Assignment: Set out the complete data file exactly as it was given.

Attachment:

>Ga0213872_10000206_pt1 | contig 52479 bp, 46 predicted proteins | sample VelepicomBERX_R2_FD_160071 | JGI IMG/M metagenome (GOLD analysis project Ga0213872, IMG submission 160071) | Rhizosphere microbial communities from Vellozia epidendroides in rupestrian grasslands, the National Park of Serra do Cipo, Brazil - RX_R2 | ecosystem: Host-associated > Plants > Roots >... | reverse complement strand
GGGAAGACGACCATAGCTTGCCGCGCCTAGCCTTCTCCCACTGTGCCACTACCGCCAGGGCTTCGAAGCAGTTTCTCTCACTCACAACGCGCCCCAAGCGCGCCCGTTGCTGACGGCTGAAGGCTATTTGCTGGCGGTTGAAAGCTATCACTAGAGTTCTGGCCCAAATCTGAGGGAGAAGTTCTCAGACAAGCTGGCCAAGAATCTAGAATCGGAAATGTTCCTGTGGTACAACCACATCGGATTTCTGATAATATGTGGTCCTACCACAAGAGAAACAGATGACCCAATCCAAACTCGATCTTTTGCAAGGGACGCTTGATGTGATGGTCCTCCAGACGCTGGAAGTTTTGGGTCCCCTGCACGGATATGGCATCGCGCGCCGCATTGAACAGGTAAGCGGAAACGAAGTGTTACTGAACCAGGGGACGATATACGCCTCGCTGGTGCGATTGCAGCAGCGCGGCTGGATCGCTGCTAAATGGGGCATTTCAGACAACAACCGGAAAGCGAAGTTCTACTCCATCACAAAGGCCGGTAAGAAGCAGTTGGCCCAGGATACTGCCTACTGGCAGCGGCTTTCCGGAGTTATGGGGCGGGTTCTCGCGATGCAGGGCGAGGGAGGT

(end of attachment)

>Ga0213872_10000206_pt1 | contig 52479 bp, 46 predicted proteins | sample VelepicomBERX_R2_FD_160071 | JGI IMG/M metagenome (GOLD analysis project Ga0213872, IMG submission 160071) | Rhizosphere microbial communities from Vellozia epidendroides in rupestrian grasslands, the National Park of Serra do Cipo, Brazil - RX_R2 | ecosystem: Host-associated > Plants > Roots >... | reverse complement strand
GGGAAGACGACCATAGCTTGCCGCGCCTAGCCTTCTCCCACTGTGCCACTACCGCCAGGGCTTCGAAGCAGTTTCTCTCACTCACAACGCGCCCCAAGCGCGCCCGTTGCTGACGGCTGAAGGCTATTTGCTGGCGGTTGAAAGCTATCACTAGAGTTCTGGCCCAAATCTGAGGGAGAAGTTCTCAGACAAGCTGGCCAAGAATCTAGAATCGGAAATGTTCCTGTGGTACAACCACATCGGATTTCTGATAATATGTGGTCCTACCACAAGAGAAACAGATGACCCAATCCAAACTCGATCTTTTGCAAGGGACGCTTGATGTGATGGTCCTCCAGACGCTGGAAGTTTTGGGTCCCCTGCACGGATATGGCATCGCGCGCCGCATTGAACAGGTAAGCGGAAACGAAGTGTTACTGAACCAGGGGACGATATACGCCTCGCTGGTGCGATTGCAGCAGCGCGGCTGGATCGCTGCTAAATGGGGCATTTCAGACAACAACCGGAAAGCGAAGTTCTACTCCATCACAAAGGCCGGTAAGAAGCAGTTGGCCCAGGATACTGCCTACTGGCAGCGGCTTTCCGGAGTTATGGGGCGGGTTCTCGCGATGCAGGGCGAGGGAGGT